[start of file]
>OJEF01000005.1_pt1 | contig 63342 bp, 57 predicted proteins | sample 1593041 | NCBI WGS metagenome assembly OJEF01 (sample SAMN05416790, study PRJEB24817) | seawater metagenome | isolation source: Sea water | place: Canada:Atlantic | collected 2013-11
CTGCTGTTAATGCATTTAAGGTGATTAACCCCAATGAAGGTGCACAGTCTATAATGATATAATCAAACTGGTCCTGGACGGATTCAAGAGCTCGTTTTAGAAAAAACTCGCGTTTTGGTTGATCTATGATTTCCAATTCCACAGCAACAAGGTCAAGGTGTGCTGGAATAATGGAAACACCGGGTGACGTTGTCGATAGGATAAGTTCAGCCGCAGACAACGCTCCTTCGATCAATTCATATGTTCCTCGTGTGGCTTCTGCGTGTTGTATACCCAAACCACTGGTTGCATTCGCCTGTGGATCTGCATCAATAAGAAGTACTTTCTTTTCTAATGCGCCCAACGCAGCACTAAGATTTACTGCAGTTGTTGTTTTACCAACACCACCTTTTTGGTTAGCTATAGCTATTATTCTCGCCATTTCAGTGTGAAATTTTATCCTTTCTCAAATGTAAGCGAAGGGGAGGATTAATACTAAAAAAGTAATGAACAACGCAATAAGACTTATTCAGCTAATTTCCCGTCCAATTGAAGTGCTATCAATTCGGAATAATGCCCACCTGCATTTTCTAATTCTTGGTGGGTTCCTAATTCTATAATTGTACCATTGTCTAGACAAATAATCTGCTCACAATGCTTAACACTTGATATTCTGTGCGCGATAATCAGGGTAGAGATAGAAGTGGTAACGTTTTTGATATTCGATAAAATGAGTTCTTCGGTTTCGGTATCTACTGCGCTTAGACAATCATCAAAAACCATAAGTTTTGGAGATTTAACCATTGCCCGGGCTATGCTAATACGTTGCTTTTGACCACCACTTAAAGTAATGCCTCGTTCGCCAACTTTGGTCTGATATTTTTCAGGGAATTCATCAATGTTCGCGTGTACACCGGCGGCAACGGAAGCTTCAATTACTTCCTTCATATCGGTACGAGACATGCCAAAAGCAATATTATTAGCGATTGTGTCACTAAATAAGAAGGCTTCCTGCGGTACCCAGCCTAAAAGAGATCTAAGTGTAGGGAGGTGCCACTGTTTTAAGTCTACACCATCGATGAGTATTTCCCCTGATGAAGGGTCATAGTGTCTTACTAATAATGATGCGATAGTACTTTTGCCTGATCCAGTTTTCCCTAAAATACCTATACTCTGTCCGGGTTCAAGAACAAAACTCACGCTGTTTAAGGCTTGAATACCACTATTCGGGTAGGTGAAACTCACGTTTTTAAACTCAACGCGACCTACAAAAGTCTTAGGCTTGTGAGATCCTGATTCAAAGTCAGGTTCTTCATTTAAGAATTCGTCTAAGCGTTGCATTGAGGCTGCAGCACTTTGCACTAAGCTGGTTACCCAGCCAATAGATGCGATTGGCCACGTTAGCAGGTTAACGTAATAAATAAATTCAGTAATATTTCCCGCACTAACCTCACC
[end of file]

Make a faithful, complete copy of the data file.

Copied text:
>OJEF01000005.1_pt1 | contig 63342 bp, 57 predicted proteins | sample 1593041 | NCBI WGS metagenome assembly OJEF01 (sample SAMN05416790, study PRJEB24817) | seawater metagenome | isolation source: Sea water | place: Canada:Atlantic | collected 2013-11
CTGCTGTTAATGCATTTAAGGTGATTAACCCCAATGAAGGTGCACAGTCTATAATGATATAATCAAACTGGTCCTGGACGGATTCAAGAGCTCGTTTTAGAAAAAACTCGCGTTTTGGTTGATCTATGATTTCCAATTCCACAGCAACAAGGTCAAGGTGTGCTGGAATAATGGAAACACCGGGTGACGTTGTCGATAGGATAAGTTCAGCCGCAGACAACGCTCCTTCGATCAATTCATATGTTCCTCGTGTGGCTTCTGCGTGTTGTATACCCAAACCACTGGTTGCATTCGCCTGTGGATCTGCATCAATAAGAAGTACTTTCTTTTCTAATGCGCCCAACGCAGCACTAAGATTTACTGCAGTTGTTGTTTTACCAACACCACCTTTTTGGTTAGCTATAGCTATTATTCTCGCCATTTCAGTGTGAAATTTTATCCTTTCTCAAATGTAAGCGAAGGGGAGGATTAATACTAAAAAAGTAATGAACAACGCAATAAGACTTATTCAGCTAATTTCCCGTCCAATTGAAGTGCTATCAATTCGGAATAATGCCCACCTGCATTTTCTAATTCTTGGTGGGTTCCTAATTCTATAATTGTACCATTGTCTAGACAAATAATCTGCTCACAATGCTTAACACTTGATATTCTGTGCGCGATAATCAGGGTAGAGATAGAAGTGGTAACGTTTTTGATATTCGATAAAATGAGTTCTTCGGTTTCGGTATCTACTGCGCTTAGACAATCATCAAAAACCATAAGTTTTGGAGATTTAACCATTGCCCGGGCTATGCTAATACGTTGCTTTTGACCACCACTTAAAGTAATGCCTCGTTCGCCAACTTTGGTCTGATATTTTTCAGGGAATTCATCAATGTTCGCGTGTACACCGGCGGCAACGGAAGCTTCAATTACTTCCTTCATATCGGTACGAGACATGCCAAAAGCAATATTATTAGCGATTGTGTCACTAAATAAGAAGGCTTCCTGCGGTACCCAGCCTAAAAGAGATCTAAGTGTAGGGAGGTGCCACTGTTTTAAGTCTACACCATCGATGAGTATTTCCCCTGATGAAGGGTCATAGTGTCTTACTAATAATGATGCGATAGTACTTTTGCCTGATCCAGTTTTCCCTAAAATACCTATACTCTGTCCGGGTTCAAGAACAAAACTCACGCTGTTTAAGGCTTGAATACCACTATTCGGGTAGGTGAAACTCACGTTTTTAAACTCAACGCGACCTACAAAAGTCTTAGGCTTGTGAGATCCTGATTCAAAGTCAGGTTCTTCATTTAAGAATTCGTCTAAGCGTTGCATTGAGGCTGCAGCACTTTGCACTAAGCTGGTTACCCAGCCAATAGATGCGATTGGCCACGTTAGCAGGTTAACGTAATAAATAAATTCAGTAATATTTCCCGCACTAACCTCACC